ABOUT THE BOOK:
“By turns hilarious and
“Who taught Michael Jackson to dance?”
“Is that how people really walk on the moon?”
“Is it bad to be brown?”
“Are white people afraid of brown people?”
Like many six-year-olds, Mira Jacob’s half-Jewish, half-Indian son, Z, has questions about everything. At first they are innocuous enough, but as tensions from the 2016 election spread from the media into his own family, they become much, much more complicated. Trying to answer him honestly, Mira has to think back to where she’s gotten her own answers: her most formative conversations about race, color, sexuality, and, of course, love.
“How brown is too brown?”
“Can Indians be racist?”
“What does real love between really different people look like?”
Written with humor and vulnerability, this deeply
LISTEN TO AN EXCERPT:
Good Talk: A Memoir in Conversations by Mira Jacob
My rating: 5 of 5 stars
Good Talk: A Memoir in Conversation by Mira Jacobs is a 2019 One World publication.
Thought provoking, humorous, deeply revealing, and heart wrenching
A new- found interest in graphic novels led me to this book originally. When I started reading this book, I had no idea I was about to have my emotions put through the wringer. Despite the raw feelings exposed in this novel, I can’t stress how important I think the book is. All Americans should give this book a try, because so many people are too squeamish to have these tough discussions, and I think this book could help promote understanding and healing.
Mira Jacob’s six year old son begins asking his mother some pointed and blunt questions about skin tone, race, and other situations in his life, prompting Mira to think of the conflicted messages she received while growing up, while allowing a few pent up frustrations to surface, as she ponders the best way to address her son’s questions.
For regular readers of graphic novels, the artwork might come as a bit of a surprise. The graphics consist of real photographs with superimposed artwork added in. The art is not eye popping, with well -drawn facial expressions or vivid colorization. In fact, to be blunt, the author used some of the same artwork in several photographs more than once, and the features are very plain. However, there is a method to the madness, and if one thinks about it, this is a more fitting approach, and is most assuredly done by design.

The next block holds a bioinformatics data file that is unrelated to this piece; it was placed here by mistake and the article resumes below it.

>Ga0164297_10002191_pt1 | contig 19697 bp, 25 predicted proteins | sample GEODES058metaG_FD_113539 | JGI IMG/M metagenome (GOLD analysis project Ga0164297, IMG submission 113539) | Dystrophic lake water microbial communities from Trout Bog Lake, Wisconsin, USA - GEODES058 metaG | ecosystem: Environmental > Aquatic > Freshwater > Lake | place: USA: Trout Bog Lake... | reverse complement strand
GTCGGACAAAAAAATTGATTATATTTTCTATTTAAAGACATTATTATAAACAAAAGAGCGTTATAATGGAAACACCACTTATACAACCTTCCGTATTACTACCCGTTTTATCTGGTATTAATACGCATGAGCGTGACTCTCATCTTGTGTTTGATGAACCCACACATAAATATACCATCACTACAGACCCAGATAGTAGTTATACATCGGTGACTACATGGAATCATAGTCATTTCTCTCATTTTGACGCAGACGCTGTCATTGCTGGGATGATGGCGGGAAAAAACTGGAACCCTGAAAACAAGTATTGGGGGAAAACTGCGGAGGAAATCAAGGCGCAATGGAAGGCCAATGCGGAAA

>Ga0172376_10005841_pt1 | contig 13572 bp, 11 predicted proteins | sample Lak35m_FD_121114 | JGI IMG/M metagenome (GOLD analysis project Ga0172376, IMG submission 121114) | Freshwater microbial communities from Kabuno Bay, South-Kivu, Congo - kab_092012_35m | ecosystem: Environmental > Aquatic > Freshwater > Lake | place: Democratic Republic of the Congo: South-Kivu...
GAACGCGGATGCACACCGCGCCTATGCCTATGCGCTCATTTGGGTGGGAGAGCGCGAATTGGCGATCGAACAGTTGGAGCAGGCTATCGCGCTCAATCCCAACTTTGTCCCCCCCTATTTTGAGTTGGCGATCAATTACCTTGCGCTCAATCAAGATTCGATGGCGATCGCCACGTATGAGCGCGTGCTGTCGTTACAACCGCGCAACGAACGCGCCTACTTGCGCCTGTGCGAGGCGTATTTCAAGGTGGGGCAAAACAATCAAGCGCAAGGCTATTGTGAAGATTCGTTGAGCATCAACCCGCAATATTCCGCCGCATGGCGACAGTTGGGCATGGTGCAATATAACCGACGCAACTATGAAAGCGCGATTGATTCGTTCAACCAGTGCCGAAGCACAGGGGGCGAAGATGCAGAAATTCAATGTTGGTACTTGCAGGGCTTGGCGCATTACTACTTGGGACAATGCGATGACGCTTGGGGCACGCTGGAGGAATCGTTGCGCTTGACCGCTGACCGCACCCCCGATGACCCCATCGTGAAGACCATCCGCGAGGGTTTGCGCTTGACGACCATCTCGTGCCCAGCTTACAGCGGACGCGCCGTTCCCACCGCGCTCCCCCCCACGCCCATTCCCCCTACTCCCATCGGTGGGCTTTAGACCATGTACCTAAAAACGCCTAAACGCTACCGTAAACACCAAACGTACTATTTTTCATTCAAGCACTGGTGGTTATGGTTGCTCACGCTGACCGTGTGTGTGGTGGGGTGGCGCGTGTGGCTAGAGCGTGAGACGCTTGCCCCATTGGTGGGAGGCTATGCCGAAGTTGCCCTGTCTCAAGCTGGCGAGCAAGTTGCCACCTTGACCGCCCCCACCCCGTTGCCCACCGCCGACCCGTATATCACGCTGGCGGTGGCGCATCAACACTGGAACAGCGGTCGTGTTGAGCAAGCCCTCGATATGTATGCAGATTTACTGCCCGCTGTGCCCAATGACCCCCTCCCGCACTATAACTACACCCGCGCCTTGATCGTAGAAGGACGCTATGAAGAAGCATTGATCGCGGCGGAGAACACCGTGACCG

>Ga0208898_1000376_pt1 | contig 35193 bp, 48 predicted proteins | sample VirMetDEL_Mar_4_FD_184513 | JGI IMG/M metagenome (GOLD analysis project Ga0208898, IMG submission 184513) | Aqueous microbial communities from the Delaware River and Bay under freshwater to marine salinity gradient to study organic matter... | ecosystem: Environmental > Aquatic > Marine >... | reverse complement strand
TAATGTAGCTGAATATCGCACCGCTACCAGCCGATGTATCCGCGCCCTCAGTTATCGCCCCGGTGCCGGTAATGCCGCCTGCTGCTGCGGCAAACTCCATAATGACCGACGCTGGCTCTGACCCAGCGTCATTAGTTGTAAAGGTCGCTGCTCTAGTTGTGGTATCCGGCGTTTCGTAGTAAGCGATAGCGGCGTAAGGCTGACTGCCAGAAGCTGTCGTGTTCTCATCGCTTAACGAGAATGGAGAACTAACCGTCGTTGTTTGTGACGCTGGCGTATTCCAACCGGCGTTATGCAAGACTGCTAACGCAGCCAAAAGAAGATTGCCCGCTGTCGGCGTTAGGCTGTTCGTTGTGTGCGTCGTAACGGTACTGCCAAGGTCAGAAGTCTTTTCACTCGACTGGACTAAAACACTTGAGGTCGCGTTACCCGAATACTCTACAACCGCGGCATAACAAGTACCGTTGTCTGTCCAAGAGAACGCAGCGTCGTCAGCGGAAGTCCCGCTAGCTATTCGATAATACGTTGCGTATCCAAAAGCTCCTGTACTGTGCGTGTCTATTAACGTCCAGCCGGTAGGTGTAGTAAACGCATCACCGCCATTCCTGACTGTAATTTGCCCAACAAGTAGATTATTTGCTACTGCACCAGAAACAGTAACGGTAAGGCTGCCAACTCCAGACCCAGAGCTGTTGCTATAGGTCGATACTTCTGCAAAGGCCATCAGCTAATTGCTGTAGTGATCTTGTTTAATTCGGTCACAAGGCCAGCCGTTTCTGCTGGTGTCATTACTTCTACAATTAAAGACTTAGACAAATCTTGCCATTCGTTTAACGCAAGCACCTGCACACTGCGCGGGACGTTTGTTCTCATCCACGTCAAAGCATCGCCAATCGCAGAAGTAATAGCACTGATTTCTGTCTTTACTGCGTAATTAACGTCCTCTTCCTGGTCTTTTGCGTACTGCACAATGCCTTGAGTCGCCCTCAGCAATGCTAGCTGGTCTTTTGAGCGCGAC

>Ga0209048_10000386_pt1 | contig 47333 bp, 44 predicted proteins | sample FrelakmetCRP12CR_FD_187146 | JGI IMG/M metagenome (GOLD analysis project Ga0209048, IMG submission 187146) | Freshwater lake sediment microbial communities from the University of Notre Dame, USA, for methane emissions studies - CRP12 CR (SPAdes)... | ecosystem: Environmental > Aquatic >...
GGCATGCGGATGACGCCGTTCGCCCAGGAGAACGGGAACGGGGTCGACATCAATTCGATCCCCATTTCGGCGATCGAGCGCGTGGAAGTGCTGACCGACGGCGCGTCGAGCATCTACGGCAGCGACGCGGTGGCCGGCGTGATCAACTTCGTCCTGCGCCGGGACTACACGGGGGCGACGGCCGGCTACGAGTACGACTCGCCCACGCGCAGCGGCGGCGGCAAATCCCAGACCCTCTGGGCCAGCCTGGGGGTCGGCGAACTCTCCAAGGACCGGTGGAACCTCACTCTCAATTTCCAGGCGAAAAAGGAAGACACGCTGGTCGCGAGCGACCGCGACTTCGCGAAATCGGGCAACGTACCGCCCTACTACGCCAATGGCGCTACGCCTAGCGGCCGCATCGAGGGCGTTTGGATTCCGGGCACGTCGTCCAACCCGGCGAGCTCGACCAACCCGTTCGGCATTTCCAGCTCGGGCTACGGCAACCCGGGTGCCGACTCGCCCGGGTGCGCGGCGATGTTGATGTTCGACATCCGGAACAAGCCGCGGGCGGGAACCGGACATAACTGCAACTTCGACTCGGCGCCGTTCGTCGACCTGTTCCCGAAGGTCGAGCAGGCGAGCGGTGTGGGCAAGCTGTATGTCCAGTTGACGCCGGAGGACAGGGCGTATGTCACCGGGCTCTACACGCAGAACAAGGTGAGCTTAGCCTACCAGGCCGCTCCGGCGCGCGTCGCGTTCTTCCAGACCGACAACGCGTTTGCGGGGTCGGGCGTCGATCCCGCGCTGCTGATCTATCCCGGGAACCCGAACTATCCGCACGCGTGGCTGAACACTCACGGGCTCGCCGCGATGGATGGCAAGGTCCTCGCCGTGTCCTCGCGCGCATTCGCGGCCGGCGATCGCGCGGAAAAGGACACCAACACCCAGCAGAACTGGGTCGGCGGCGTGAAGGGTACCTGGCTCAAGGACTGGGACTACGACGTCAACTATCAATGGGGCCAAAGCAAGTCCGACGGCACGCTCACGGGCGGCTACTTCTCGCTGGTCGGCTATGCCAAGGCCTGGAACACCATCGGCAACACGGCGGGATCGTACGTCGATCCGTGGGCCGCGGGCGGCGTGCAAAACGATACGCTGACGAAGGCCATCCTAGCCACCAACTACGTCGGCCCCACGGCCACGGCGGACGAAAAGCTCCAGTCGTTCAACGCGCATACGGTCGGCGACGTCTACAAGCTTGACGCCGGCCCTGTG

I truly appreciated the reality of this memoir. It is frank, raw, messy, and very honest. Often there are no pat answers and each person’s situation is unique. For Mira, she is an Indian with a darker complexion and her husband is Jewish. Her mixed- race son, Z, is quite perceptive, especially in our current political climate, and his questions prompt some uncomfortable conversations. This is a good thing, though. Mira doesn’t always know how to answer Z, something all parents can understand. Yet, when it comes to race and bigotry, explanations can be a bit tricky.
At times Mira can seem a little sharp, as her frustrations spill over causing a little friction in her marriage. But this is part of her journey, which in having these frank conversations with her son, friends, husband, extended family and others on the periphery of her life, she discovers certain truths about herself.
I had a good, heaving cry while reading this book. It truly made my heart hurt. Dear Mira, I do hope you know that many people, despite not living within the same set of circumstances as yourself, do very keenly feel your pain.
As serious as all this sounds, the book is markedly funny at times, and it is even cathartic in some ways. The title of the book is apt- This is indeed a “Good Talk”, one we all should consider taking part in.
A must read!
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ABOUT THE AUTHOR:
Her recent writing, drawings, and short stories have appeared in The New York Times, Guernica, Vogue, Glamour, the Telegraph Buzzfeed and Shondaland. She teaches fiction at NYU, The New School, and Randolph College.
In September 2014, Mira was named the Emerging Novelist Honoree at
She is currently drawing and writing her graphic memoir, Good Talk: Conversations I'm Still Confused About (Random House, 2019). She lives in Brooklyn with her husband, documentary filmmaker Jed Rothstein, and their son.
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